There are many other types of process map that deal with different approaches to describing business activity, so it’s worth becoming familiar with them and choosing the correct one for your task. For instance, value-stream process maps differ significantly from value-chain process maps. A value-stream map shows how a core business process adds value to a product, whereas a value-chain map describes all the activities within the business that are performed to create the product.
Creating a process map is a methodical exercise that rewards careful analysis of the process and all the steps involved. The steps described below should get you started, but make sure that you tailor them to your own situation and don’t miss an essential stage in your process.
If you find it hard to complete any of these steps, remember that brainstorming can be a good way to reveal the elements involved in your process. Get others involved and use a whiteboard or whatever you need!
1. Decide which processes you want to map. Where are the problems, weak points, waste, or high costs? What processes cause customer dissatisfaction? Can you automate parts of a process or reduce employee errors?
2. Work out where your process starts and ends so that you can define the scope of the process map.
3. What are the outputs? Do you need to list them all or can you leave some out?
4. What are the inputs? Remember that this should include everything from raw materials to tasks carried out by stakeholders.
5. Identify the people involved and determine exactly how they contribute in terms of inputs and tasks. You may need to carry out interviews or plan discussions to really find out just how everything fits together.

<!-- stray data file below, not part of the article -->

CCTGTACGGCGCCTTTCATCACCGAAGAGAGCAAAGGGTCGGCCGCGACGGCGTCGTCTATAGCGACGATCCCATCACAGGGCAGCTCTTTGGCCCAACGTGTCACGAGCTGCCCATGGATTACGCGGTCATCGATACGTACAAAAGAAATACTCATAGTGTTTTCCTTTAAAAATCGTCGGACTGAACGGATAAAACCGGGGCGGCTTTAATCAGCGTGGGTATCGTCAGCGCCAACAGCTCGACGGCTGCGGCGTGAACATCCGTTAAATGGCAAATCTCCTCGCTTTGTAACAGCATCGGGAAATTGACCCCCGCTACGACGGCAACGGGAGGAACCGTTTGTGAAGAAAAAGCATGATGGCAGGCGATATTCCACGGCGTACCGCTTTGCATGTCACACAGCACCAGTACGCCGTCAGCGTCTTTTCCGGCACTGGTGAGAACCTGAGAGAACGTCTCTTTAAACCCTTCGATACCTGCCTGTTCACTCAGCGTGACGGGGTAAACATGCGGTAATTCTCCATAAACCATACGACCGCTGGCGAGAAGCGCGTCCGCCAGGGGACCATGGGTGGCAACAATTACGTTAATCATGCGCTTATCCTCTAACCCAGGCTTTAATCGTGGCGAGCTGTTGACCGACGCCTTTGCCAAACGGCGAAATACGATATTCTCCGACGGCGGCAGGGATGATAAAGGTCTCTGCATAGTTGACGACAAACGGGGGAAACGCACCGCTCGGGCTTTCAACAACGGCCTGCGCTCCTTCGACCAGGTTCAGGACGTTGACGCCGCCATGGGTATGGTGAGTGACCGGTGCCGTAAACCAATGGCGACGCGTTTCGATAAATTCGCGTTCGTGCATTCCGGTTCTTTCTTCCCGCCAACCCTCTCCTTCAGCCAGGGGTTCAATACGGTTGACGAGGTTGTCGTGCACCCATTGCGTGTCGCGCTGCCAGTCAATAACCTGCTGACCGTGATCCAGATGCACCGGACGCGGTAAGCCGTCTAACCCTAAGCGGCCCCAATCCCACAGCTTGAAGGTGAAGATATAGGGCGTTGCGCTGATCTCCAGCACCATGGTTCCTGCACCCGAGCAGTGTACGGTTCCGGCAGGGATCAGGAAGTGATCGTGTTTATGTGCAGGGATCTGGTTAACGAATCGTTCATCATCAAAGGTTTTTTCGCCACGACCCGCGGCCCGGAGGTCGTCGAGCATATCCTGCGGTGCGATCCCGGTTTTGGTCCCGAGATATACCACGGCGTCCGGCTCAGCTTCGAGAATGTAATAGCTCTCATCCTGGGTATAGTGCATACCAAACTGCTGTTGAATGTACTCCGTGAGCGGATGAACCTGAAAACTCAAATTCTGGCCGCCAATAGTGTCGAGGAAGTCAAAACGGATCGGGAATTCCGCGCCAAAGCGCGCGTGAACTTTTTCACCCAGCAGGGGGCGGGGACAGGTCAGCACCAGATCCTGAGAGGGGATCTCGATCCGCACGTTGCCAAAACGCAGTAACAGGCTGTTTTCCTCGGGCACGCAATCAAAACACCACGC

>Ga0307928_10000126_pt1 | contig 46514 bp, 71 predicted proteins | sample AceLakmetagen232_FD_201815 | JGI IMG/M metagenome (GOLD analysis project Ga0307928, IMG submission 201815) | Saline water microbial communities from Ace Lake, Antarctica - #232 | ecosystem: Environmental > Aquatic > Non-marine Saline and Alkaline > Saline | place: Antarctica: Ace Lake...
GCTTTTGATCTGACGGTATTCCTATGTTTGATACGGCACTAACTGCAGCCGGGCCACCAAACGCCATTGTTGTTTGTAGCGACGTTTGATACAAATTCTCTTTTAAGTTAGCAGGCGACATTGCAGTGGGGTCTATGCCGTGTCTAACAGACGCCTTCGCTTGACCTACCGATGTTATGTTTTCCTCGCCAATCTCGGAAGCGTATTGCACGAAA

6. Start describing the steps that transform inputs into outputs. It will almost certainly take you multiple passes over the entire process before you’ve identified every activity, so don’t rush this stage.
7. Analyze and review your process map. Get all stakeholders involved and check that you’ve correctly described their roles.
8. Evaluate how well the process performs. You can now begin to determine how the process can be improved. This leads you to the real value of process maps – eliminating waste and optimizing the process to boost quality. Once you’ve identified areas of improvement, it’s time to create a process improvement plan and get fixing!
You can use online tools or even just Microsoft Excel to create process maps, but we think that Gleek is a great match for creating high-level process maps. Gleek uses its own unique syntax to let you type your diagrams, so that you don’t need to waste time aligning shapes.
Even better - you can use Gleek for free and get started right away.
The two examples above, of high-level and cross-functional process maps, were both created in Gleek. It took just a couple of minutes to write out the code that was used.
Here’s the basic process map showing how the order is received and then delivered.
And here’s the same diagram grouping into swim lanes showing which department is responsible for each stage: